• roosterscrow

    I think it’s real. He may have started the project independently and after going on tour with the bands and joining with MTV was able to get the rights to show the bands in the film, get the additional hd crane footage from MTV, and shoot the on-stage shots while on tour. In the trailer it looks like he snuck on-stage at the beginning but it could just be the way the trailer is cut showing things out of order.

    I will go see this movie to hear his story, and see how he snuck in and how he was kicked out. (the security golf cart shot looks like he gets caught at least once) I will see it to appreciate his work in putting together the film, which seems like it was a labor of love and took tons of effort. I don’t really care for the bands shown in the trailer, their existence in the film doesn’t influence me to pay for the movie ticket. I think he’s profiting from using their images without permission, but for me I will pay for a movie ticket just to see his story and interactions with security, accredited photographers, and the people working the events. Just because he got in illegally doesn’t negate that he documented it. It’s more of a film than just live band footage, everything else is the value he added with his perseverance.

    I’m really looking forward to seeing it.

  • NILPhotography

    This screams fake even before I found out it was done by MTV who have a reputation from making ‘reality tv’. he’s faking wrist bands from photos which I can’t work out how he obtained in the first place and amongst a far longer list of things that push me to say it’s faked is that after knowing you get in a shot unaccredited I strongly doubt anyone in the industry would ever work with you again.

    Put in the work and earn that spot in the pit, you wont have broken the law and you’ll feel better about it at the end.

    Matthias Hombauer you made solid well thought out points, pointed out a few thing’s I hadn’t considered having watched the trailer.

  • Slvrscoobie

    I LOVE your comments. Thank you for speaking out for the correct, legally and morally, way to peruse a career. This whole generation has decided that, ‘Im more important, and can do what I want, and you should be HONORED, that *I* and doing it. Look how good I am!’ Hard work means nothing.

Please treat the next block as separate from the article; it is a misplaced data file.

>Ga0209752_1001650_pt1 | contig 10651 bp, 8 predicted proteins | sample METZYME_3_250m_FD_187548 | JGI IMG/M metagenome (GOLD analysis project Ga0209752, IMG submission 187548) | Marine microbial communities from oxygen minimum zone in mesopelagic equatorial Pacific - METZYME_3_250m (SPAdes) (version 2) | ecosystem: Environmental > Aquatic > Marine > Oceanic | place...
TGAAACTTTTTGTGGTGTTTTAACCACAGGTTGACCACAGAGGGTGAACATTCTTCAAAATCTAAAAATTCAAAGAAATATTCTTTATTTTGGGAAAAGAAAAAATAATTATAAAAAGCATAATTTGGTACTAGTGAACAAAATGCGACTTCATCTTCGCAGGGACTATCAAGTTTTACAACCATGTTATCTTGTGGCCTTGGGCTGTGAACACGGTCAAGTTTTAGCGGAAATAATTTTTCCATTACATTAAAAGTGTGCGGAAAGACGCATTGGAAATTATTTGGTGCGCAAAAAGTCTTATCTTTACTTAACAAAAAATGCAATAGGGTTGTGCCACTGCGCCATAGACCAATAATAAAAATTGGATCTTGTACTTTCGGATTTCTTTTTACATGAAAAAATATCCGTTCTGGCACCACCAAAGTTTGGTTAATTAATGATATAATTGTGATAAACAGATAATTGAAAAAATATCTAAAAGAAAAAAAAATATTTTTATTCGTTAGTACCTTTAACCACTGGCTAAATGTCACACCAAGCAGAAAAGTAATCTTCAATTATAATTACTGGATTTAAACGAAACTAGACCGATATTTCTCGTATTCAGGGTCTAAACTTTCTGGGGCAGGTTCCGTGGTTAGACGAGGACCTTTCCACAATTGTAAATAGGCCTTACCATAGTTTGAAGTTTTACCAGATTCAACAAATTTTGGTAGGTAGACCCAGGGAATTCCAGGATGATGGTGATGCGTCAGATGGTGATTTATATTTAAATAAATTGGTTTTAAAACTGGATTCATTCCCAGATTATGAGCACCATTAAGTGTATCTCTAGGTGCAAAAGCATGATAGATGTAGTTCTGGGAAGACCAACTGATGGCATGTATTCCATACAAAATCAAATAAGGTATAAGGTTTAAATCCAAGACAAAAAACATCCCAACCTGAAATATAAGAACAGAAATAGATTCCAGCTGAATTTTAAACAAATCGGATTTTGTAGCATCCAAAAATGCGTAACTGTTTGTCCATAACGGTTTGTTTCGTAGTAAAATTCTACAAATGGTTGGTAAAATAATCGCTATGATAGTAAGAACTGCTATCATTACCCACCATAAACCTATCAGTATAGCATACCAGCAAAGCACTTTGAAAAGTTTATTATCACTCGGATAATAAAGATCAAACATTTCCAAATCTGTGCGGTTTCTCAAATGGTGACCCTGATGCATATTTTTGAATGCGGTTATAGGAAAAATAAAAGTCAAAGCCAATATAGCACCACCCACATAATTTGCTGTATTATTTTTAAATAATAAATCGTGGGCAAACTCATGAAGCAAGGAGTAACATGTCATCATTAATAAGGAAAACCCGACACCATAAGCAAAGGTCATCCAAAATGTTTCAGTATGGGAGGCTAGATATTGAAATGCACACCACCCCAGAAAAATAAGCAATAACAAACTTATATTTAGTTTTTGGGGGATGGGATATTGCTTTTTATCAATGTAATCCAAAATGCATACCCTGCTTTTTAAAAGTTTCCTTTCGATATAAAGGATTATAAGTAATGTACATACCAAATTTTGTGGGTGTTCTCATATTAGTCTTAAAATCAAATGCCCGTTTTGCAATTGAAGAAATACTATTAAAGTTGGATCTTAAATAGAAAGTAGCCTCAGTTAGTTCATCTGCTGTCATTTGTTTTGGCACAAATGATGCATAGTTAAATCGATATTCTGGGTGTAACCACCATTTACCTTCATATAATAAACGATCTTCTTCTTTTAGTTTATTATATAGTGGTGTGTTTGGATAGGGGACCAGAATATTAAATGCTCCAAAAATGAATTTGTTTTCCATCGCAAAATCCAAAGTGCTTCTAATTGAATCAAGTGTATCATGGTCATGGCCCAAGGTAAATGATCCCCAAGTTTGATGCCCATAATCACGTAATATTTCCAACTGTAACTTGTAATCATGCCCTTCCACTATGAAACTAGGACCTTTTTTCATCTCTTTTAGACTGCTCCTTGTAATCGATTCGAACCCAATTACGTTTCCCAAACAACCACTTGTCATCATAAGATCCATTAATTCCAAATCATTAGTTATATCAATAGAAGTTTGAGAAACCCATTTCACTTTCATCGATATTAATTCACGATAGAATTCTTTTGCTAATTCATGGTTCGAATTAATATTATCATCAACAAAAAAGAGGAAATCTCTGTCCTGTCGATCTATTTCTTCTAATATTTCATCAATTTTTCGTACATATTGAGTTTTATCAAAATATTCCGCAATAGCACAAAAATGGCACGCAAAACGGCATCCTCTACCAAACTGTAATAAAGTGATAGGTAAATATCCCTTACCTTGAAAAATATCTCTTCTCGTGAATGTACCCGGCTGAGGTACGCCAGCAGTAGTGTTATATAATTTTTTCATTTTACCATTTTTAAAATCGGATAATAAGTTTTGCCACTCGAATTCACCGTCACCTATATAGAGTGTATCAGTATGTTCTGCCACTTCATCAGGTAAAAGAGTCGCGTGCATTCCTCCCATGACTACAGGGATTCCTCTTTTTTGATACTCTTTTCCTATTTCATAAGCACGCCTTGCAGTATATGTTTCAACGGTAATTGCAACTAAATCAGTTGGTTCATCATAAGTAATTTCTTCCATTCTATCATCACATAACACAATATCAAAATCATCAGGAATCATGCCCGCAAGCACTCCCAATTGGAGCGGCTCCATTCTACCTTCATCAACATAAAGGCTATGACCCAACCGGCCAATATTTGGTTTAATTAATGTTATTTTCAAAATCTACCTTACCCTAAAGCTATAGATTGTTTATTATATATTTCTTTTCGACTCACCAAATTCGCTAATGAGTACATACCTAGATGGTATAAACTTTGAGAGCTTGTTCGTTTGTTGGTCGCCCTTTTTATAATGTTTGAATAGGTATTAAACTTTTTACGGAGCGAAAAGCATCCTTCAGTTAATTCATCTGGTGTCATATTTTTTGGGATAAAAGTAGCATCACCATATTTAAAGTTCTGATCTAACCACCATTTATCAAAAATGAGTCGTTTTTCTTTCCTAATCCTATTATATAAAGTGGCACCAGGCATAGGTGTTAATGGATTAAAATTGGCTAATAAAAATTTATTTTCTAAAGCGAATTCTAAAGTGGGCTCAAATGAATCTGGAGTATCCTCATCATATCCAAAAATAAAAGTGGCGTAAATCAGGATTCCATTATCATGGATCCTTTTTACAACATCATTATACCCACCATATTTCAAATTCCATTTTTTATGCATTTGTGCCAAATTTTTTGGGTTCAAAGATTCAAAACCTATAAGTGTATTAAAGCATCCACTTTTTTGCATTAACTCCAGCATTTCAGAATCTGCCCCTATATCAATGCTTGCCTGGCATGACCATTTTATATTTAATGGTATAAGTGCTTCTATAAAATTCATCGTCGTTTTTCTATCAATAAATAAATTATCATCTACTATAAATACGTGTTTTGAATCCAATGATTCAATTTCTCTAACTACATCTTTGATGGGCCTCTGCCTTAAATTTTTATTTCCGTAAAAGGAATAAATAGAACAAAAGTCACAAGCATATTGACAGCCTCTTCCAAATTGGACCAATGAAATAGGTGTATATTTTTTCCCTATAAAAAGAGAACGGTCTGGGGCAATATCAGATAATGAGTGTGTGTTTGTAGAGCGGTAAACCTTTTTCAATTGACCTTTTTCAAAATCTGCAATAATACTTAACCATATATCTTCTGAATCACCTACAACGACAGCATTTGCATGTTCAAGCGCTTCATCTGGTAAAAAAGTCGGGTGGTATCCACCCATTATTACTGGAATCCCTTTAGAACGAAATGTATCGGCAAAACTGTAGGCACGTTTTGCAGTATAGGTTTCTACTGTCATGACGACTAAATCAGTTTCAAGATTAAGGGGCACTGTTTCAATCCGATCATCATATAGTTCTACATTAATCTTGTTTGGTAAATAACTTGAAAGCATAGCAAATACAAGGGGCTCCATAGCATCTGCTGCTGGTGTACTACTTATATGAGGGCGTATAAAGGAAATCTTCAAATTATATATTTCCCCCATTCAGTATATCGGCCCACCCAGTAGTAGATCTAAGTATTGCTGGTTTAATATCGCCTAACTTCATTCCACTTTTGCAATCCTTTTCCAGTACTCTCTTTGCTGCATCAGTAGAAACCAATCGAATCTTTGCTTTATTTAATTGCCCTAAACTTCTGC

• Kaisa

    Maybe we can all just stream it for free ‘cos stealing is okay?! ;P

    Anyhow, apart from everything else the first thing that popped into my head was everything related to licence fees etc. I recently supported a Kickstarter campaign, so I could legally see a movie about a cool photographer ( Their problem was that they couldn’t afford the fees for the music to be used in the documentary. Like a real legal documentary. So this kid for sure couldn’t just make a movie and be good with it.

    Ah, yeah, MTV is a giveaway that it’s probably all crap. Sadly MTV is nothing like it used to be. It’s not about music at all.

    Also, that kid looks super young, he would look suspicious right away. He would stand out (not saying it’s okay that only middle aged men get to shoot concerts, but more or less that’s how it looks).

    If I were an artist I would never want anything illegal be connected to me. That’d be just uncool. Unless someone really took cool photos and I appreciate them and make everything legal in the future. But not promote stealing!

    So I would expect that movie has a punch line somewhere.

    Or you know magic could happen if he were mind blowingly talented and totally different from everyone else out there. Like this guy (whose name I can’t remember atm) who took one of the most famous shots of the Rolling Stones back in the day. He sneaked in with a camera and was kicked out and then became famous. Would totally sound more legit if I could recall his name. :)

  • Sam Mortensen

    Jealous much? When writing on a particular subject, it helps to do some research other than watching the trailer and making a bunch of assumptions. It’s called google! Most of the questions you pose can be answered with a little searching.

    • Matthias Hombauer

      Thanks Sam Mortensen. maybe you can tell us more about it

      • Sam Mortensen
        • Matthias Hombauer

          It´s a fantastic marketing pitch. People will see their stars in “real” live and this guy has his short fame. That´s it. I wouldn´t mind about that. The problem I have is that people will get the impression that it´s really easy to be a concert photographer and all that it takes is a faked wrist band.

          • Sam Mortensen


          • Matthias Hombauer

            The discussion is going on now for the whole day on FB and Twitter. My post got published in petapixel and 99% of concert photographers seems to agree that this documentary has nothing to do with the reality and is more a punch into a honest concert photographers face. If you like this guy, I have no problem with it. Maybe we are all wrong and you right, who knows. If you are a concert photographer by yourself let´s try this approach and tell me how far you will go.

          • Sam Mortensen

            I have nothing against concert photographers, but a lot of the comments I’ve seen from them today come across a little defensive and almost jealous sounding…as opposed to critical or informative. Not all of them, and not yours. Please don’t take it personal. I understand how most professionals experiences in the business are much different. The hard work, the mastering of your craft, etc.. That is no reason to hate on the idea that someone did it differently…and it worked for them. He is an extremely successful photographer. I don’t think the average concert goer sees this as “the reality” of shooting concerts, but it is his reality. A reality that began 4 years ago. The questions posed in the article can be answered by that fact. The footage is recent, since he has been embraced my musicians and their mgmt (hence the credits), and not from a fake pass that got him on stage.